Anyone who has had more than a passing acquaintance with the African part of their music store’s World section is going to find most of this familiar territory (four words. Miriam Makeba. “Pata Pata”) but don’t let that detract from your opinion of the album. It’s a finely calibrated machine, the tracks picked out with discernment. If you’re going to include Kandia Kouyate then her second album was the right one to go for, and “Sanougnaoule” was an intelligent song to choose. The style overall is what you could call new roots—African folk reimagined so that it sounds like a specific musician’s personal piece of expression rather than a field recording. (Busi Mhlongo on “Yapheli’mali Yami” sounds as unerringly South African as “Penny Lane” sounds unerringly British; she also sounds as unerringly Mhlongo as the Beatles sound unerringly the Beatles.) Think Global: Women of Africa is a great beginner’s guide, or a handy way to plug holes in your collection if you’ve been wondering what Vakoka sound like but feel reluctant to shell out for their full album. Check the track listing first to make sure you’re not doubling up on too many songs.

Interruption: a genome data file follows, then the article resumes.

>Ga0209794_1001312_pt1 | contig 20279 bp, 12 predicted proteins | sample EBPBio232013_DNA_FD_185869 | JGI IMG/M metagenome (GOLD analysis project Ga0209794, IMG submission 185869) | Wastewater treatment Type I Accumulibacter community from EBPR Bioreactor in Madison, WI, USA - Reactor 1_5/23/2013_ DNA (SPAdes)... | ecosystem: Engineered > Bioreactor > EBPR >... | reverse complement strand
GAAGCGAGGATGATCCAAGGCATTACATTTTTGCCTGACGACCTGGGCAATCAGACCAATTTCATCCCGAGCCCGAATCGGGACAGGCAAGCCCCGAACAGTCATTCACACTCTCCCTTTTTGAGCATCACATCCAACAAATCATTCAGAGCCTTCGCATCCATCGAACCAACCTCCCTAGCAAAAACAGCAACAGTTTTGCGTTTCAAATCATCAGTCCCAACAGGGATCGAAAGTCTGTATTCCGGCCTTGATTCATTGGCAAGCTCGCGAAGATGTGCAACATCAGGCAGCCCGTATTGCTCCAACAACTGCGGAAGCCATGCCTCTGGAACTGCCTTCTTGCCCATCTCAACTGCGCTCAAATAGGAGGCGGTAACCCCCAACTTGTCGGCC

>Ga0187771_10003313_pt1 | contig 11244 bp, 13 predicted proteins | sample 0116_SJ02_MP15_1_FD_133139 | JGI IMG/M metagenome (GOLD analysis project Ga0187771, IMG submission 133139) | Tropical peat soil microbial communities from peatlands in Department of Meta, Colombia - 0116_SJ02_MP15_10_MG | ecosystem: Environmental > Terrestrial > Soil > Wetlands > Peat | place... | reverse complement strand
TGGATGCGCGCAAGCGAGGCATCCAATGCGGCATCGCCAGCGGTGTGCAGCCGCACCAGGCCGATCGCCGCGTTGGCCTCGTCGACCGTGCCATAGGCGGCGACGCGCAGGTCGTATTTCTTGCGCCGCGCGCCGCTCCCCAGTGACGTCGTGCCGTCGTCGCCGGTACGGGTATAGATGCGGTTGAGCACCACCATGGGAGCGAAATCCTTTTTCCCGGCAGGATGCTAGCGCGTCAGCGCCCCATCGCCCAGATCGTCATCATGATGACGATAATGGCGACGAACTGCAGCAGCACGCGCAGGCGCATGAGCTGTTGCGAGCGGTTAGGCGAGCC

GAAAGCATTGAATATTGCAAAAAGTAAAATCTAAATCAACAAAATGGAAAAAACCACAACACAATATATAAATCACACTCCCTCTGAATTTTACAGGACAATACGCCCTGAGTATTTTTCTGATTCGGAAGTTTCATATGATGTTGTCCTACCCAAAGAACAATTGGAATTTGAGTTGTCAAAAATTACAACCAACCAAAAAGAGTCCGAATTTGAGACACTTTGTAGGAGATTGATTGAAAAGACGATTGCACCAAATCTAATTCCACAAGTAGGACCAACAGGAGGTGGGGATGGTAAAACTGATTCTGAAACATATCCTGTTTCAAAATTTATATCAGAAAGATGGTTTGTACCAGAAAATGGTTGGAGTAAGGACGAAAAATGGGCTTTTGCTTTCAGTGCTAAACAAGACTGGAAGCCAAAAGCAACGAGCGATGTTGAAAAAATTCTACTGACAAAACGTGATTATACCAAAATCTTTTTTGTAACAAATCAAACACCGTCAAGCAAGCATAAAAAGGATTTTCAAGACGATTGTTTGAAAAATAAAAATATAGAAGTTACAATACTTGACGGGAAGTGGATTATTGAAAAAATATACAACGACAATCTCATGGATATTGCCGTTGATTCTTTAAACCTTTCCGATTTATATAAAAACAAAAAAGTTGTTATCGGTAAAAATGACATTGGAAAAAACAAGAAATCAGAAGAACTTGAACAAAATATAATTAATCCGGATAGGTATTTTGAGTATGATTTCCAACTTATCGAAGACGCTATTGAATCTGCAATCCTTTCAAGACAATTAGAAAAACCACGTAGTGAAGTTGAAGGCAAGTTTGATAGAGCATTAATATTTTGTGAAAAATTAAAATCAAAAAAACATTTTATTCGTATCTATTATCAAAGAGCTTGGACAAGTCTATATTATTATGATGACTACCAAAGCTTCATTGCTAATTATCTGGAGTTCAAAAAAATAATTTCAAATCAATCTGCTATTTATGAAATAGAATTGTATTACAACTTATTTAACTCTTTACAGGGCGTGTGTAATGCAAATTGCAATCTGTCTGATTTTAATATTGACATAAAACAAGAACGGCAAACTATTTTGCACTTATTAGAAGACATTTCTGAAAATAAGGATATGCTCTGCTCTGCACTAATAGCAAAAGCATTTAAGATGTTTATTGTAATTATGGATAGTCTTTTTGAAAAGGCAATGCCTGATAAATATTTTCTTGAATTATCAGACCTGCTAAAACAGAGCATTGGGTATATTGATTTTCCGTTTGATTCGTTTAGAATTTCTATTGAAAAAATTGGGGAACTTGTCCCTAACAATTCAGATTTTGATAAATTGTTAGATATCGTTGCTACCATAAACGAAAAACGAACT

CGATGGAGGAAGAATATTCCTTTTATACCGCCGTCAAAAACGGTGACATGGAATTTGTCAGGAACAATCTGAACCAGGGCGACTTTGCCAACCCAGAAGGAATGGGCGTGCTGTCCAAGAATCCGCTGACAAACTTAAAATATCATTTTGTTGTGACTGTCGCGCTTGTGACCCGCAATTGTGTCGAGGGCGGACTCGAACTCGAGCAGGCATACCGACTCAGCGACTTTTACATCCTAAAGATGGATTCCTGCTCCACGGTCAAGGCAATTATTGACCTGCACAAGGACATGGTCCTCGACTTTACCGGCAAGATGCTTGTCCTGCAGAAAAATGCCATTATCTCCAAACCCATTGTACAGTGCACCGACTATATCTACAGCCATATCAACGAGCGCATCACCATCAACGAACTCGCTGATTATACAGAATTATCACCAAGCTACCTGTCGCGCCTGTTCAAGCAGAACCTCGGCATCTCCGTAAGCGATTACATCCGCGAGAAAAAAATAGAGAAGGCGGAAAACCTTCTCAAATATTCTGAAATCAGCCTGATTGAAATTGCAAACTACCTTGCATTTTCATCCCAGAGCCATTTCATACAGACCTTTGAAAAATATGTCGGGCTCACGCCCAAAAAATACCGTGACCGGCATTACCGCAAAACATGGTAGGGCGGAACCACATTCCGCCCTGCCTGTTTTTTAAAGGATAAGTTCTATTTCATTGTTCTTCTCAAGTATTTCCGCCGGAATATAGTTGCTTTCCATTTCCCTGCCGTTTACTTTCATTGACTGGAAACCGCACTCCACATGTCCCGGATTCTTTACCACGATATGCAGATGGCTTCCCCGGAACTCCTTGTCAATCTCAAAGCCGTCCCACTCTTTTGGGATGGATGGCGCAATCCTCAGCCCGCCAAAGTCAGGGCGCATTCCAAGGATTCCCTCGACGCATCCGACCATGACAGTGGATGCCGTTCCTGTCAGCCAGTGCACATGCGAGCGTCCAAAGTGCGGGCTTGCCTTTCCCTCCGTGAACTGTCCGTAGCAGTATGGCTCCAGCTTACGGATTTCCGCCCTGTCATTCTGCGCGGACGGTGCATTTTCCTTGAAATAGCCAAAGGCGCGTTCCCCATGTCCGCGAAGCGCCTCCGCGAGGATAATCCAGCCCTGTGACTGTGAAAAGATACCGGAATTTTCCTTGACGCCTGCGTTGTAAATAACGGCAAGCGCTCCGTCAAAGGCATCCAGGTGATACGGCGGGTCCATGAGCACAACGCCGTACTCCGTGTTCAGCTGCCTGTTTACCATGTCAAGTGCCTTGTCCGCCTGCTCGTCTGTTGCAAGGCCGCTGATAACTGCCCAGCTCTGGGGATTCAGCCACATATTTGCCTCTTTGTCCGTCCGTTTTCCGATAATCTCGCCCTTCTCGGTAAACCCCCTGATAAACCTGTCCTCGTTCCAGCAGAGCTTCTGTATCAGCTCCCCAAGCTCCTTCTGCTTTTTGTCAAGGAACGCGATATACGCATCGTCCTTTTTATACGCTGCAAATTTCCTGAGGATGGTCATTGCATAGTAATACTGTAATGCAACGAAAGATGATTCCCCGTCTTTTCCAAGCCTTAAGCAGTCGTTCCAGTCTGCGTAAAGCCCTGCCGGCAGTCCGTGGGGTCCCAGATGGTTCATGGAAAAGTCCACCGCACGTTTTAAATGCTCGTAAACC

// Sound Affects
"The man whose songs were recorded by Johnny Cash, Alan Jackson, Ricky Skaggs, David Allan Coe, The Highwaymen, and countless others succumbs to time’s cruel cue that the only token of permanence we have to offer are the effects of shared moments and memories.READ the article